Simon seemed to have a lump in his throat for he didn't speak, and at that she wiped away the tears in her eyes and turned to grab a plastic bag to start stuffing the food items into it. As the tension in the room thickened, a tabby Abyssinian padded into the room as if just now realizing his owners were home. He jumped into the chair beside the Blue and glanced over to her, asking, "What's going on?"

"They're having a lover's tiff," she replied coolly, and he gave a small mew of confusion as he joined in watching the humans.

Simon finally couldn't take the silence and asked her shakily, "What are you doing?" She had gotten several bags and filled them all with the food she had earlier put on the table, and now she stood tying the bags closed as if to keep herself busy.

She didn't turn to face him, her tone becoming cold and apathetic. "I want a divorce."

That stunned him into silence as he dropped the hat he had been holding, and she grabbed a few of the bags and handed them to him, informing him, "I want you to take all of your things and get out of this house. I don't want to see anything of yours–not even those animals! Get them out, all of them, just–get out!" Her voice rose to shout at him, and when he just stood there in shock she shoved his chest and screamed, "Get out!" He finally left the room, possibly to get his things, and she went to stare out the window into the darkness outside. Tonight was the new moon, and only the few working streetlights outside could shed orange beams onto the pavement as the nighttime seemed to suffocate the neighborhood.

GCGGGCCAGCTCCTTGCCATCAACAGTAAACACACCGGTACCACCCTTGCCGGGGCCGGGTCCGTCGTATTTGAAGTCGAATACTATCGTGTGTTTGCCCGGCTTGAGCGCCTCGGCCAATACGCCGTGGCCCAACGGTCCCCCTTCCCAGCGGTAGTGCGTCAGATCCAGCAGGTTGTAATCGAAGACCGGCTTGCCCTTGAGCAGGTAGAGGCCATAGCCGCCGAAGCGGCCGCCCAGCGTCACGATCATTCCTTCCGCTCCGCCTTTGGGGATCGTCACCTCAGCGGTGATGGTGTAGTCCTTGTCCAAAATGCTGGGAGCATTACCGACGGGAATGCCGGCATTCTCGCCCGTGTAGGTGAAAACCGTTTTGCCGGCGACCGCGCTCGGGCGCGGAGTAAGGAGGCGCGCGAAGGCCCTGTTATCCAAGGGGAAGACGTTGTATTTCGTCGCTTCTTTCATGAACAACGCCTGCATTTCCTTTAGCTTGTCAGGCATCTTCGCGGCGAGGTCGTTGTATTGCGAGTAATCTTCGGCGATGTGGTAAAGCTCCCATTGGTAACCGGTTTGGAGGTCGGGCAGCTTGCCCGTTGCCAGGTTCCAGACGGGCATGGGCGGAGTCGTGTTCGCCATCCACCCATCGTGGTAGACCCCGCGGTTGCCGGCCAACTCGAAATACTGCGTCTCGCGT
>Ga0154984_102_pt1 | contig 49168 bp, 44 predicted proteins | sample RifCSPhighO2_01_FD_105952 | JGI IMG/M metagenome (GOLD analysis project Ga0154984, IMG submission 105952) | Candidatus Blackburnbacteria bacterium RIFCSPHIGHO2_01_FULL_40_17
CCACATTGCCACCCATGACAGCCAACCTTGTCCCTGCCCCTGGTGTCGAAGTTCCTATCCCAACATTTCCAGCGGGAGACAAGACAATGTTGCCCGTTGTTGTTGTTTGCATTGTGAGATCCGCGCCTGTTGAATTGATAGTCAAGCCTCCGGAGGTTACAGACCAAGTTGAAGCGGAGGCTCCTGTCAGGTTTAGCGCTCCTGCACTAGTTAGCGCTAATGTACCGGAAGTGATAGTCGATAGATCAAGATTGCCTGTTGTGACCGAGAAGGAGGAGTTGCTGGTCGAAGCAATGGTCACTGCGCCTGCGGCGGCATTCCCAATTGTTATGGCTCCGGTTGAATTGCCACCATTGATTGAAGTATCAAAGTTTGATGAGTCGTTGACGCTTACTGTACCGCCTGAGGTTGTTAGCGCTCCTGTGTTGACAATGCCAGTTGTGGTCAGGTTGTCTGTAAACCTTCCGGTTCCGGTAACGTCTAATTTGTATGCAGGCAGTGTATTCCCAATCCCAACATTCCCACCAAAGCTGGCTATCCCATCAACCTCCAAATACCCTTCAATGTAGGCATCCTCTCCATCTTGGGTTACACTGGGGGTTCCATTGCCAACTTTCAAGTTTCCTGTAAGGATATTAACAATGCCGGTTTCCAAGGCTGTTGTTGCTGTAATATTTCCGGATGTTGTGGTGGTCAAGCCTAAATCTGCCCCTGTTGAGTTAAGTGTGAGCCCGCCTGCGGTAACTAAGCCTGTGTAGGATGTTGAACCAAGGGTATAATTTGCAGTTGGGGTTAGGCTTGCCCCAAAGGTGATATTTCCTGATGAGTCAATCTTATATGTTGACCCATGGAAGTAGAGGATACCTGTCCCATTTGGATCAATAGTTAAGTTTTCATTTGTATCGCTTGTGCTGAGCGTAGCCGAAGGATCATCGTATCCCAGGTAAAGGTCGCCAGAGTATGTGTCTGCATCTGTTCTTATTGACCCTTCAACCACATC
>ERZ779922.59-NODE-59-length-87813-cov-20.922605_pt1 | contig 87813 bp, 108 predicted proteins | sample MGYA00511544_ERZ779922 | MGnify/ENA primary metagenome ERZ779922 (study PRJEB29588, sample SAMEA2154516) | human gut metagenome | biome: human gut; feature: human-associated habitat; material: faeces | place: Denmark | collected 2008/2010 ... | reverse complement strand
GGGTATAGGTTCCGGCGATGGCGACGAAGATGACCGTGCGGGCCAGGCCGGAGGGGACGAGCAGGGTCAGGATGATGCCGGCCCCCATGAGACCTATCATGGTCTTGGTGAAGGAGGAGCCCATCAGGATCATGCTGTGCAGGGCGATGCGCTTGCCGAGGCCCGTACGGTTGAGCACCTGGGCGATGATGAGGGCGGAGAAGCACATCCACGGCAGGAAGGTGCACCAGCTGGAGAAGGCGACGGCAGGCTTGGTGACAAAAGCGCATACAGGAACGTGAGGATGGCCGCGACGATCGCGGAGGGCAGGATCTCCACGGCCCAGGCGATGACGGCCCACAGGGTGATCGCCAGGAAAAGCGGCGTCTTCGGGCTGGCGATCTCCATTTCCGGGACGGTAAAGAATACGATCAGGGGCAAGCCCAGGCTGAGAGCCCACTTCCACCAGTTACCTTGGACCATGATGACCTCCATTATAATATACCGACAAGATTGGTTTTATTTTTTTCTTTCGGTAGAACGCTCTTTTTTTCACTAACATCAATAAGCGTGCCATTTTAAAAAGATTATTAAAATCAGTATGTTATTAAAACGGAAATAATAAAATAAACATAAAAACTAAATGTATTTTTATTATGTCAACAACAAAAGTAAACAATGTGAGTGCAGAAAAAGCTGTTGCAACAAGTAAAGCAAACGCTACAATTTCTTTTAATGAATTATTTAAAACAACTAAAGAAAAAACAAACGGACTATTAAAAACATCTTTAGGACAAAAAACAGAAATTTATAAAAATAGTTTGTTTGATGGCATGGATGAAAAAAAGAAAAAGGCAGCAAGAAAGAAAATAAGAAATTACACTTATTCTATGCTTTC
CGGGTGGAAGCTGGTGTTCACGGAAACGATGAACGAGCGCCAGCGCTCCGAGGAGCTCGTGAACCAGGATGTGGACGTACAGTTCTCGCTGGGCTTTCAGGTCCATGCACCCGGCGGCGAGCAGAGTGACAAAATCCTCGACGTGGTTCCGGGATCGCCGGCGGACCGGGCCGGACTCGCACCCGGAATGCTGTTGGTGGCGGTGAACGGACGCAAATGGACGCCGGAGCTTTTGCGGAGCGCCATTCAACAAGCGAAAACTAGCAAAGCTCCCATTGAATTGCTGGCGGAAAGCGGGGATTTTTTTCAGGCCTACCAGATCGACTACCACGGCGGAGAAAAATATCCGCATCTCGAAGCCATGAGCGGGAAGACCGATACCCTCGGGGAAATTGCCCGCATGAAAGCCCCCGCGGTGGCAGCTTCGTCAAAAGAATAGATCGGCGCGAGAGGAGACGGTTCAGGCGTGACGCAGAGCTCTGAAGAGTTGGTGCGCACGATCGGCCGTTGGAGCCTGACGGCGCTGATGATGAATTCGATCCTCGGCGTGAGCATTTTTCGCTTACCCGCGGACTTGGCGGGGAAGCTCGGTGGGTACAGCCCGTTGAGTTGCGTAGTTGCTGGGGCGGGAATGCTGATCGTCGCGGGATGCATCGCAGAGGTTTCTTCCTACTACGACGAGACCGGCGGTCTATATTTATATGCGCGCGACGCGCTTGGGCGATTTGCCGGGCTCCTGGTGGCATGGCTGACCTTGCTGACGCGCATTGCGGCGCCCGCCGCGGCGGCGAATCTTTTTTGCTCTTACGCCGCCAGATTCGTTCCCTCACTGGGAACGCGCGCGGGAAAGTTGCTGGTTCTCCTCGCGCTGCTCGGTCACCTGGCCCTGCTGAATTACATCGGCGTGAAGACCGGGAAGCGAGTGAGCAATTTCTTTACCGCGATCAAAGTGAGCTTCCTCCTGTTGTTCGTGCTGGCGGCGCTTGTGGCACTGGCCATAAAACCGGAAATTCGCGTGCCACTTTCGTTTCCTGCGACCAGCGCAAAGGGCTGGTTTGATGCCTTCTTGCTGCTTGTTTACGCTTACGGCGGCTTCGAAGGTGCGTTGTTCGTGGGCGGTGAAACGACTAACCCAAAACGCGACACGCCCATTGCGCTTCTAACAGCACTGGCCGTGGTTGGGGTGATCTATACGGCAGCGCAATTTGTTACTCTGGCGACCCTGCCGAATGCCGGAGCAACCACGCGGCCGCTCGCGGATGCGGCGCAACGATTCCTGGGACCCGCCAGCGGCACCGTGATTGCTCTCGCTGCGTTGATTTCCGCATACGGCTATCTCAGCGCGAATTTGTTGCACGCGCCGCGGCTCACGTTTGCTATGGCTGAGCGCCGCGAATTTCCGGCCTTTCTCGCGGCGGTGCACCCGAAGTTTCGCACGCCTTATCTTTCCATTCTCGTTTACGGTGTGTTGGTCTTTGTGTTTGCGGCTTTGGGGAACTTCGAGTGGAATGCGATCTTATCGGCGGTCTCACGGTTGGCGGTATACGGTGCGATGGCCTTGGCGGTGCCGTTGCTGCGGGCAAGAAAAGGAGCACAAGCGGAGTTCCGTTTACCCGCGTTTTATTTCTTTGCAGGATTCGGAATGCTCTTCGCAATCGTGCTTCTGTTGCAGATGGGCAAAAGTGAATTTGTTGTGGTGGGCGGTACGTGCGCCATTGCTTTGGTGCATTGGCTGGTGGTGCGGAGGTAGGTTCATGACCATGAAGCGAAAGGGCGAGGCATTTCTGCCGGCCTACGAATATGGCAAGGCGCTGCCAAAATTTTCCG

Not wanting to stay in the same room as the enraged woman, the cats both left to look for Simon in the dark halls of the quiet house. They found him in his study, standing at his desk with a bag in hand and staring at the notebook as if lost in his thoughts. The Abyssinian brushed against his leg and mrowred to get his attention, and he snapped his head down to look at him before continuing to grab and stuff things into the bag. The felines watched him intently, tails flicking to the sound of the grandfather clock in the corner, and eventually he had everything of importance in his backpack that would fit. He would ship the other things to his mother's house later. Turning and walking out of the room, the cats followed once more as he stepped into the living room to see Laura sitting on the couch, watching the news at a low volume. Silently, he crossed the room and opened the front door, whistling to the Mastiff on the other sofa to call him over. As the dog leapt off of it and ran out the door, Simon took one last look around the house he had shared with his wife for the past year. Then he shut the door.

Without a word to the animals standing loyally beside him, he walked up to his truck and unlocked it, and the harsh yellow light illuminated the torn seats as the dog jumped inside and sat in the middle to leave room for the cats. He shut the door after them and walked around to get in the driver's side, and as he turned the key and waited for the car to heat up he stared at the Mercedes Benz sitting in the driveway in front of it. She had always called for the expensive and finer things in life, and he had always been glad to provide her with whatever she wanted. Where had it all gone wrong?

Going into reverse, he puttered out of the driveway and, crammed in the car with his pets, drove down the street and turned the corner, away from what had been his entire life for the last twelve months.